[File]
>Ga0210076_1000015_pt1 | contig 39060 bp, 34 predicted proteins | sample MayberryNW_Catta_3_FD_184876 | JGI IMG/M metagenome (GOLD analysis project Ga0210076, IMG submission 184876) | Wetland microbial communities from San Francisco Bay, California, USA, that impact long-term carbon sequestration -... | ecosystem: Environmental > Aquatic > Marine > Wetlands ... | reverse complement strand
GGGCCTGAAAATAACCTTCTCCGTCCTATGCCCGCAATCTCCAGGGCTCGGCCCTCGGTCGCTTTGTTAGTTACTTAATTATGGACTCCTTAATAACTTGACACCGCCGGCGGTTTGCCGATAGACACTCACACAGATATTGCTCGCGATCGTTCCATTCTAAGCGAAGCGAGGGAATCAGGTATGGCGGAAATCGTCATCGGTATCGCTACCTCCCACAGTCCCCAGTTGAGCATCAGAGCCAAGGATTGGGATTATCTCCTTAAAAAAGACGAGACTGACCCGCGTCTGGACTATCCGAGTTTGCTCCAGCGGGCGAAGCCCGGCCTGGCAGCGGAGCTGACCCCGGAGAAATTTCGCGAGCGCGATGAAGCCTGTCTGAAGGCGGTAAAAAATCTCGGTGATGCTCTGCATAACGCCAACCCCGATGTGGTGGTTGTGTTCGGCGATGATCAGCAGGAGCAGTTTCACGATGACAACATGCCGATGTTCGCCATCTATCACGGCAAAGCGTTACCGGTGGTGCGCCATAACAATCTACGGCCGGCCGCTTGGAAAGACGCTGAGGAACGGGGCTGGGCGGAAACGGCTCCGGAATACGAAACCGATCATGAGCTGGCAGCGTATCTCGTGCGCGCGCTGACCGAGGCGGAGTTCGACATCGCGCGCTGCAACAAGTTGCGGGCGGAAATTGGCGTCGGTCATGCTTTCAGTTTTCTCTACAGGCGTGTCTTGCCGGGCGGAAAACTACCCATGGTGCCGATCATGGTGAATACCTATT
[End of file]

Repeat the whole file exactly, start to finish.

>Ga0210076_1000015_pt1 | contig 39060 bp, 34 predicted proteins | sample MayberryNW_Catta_3_FD_184876 | JGI IMG/M metagenome (GOLD analysis project Ga0210076, IMG submission 184876) | Wetland microbial communities from San Francisco Bay, California, USA, that impact long-term carbon sequestration -... | ecosystem: Environmental > Aquatic > Marine > Wetlands ... | reverse complement strand
GGGCCTGAAAATAACCTTCTCCGTCCTATGCCCGCAATCTCCAGGGCTCGGCCCTCGGTCGCTTTGTTAGTTACTTAATTATGGACTCCTTAATAACTTGACACCGCCGGCGGTTTGCCGATAGACACTCACACAGATATTGCTCGCGATCGTTCCATTCTAAGCGAAGCGAGGGAATCAGGTATGGCGGAAATCGTCATCGGTATCGCTACCTCCCACAGTCCCCAGTTGAGCATCAGAGCCAAGGATTGGGATTATCTCCTTAAAAAAGACGAGACTGACCCGCGTCTGGACTATCCGAGTTTGCTCCAGCGGGCGAAGCCCGGCCTGGCAGCGGAGCTGACCCCGGAGAAATTTCGCGAGCGCGATGAAGCCTGTCTGAAGGCGGTAAAAAATCTCGGTGATGCTCTGCATAACGCCAACCCCGATGTGGTGGTTGTGTTCGGCGATGATCAGCAGGAGCAGTTTCACGATGACAACATGCCGATGTTCGCCATCTATCACGGCAAAGCGTTACCGGTGGTGCGCCATAACAATCTACGGCCGGCCGCTTGGAAAGACGCTGAGGAACGGGGCTGGGCGGAAACGGCTCCGGAATACGAAACCGATCATGAGCTGGCAGCGTATCTCGTGCGCGCGCTGACCGAGGCGGAGTTCGACATCGCGCGCTGCAACAAGTTGCGGGCGGAAATTGGCGTCGGTCATGCTTTCAGTTTTCTCTACAGGCGTGTCTTGCCGGGCGGAAAACTACCCATGGTGCCGATCATGGTGAATACCTATT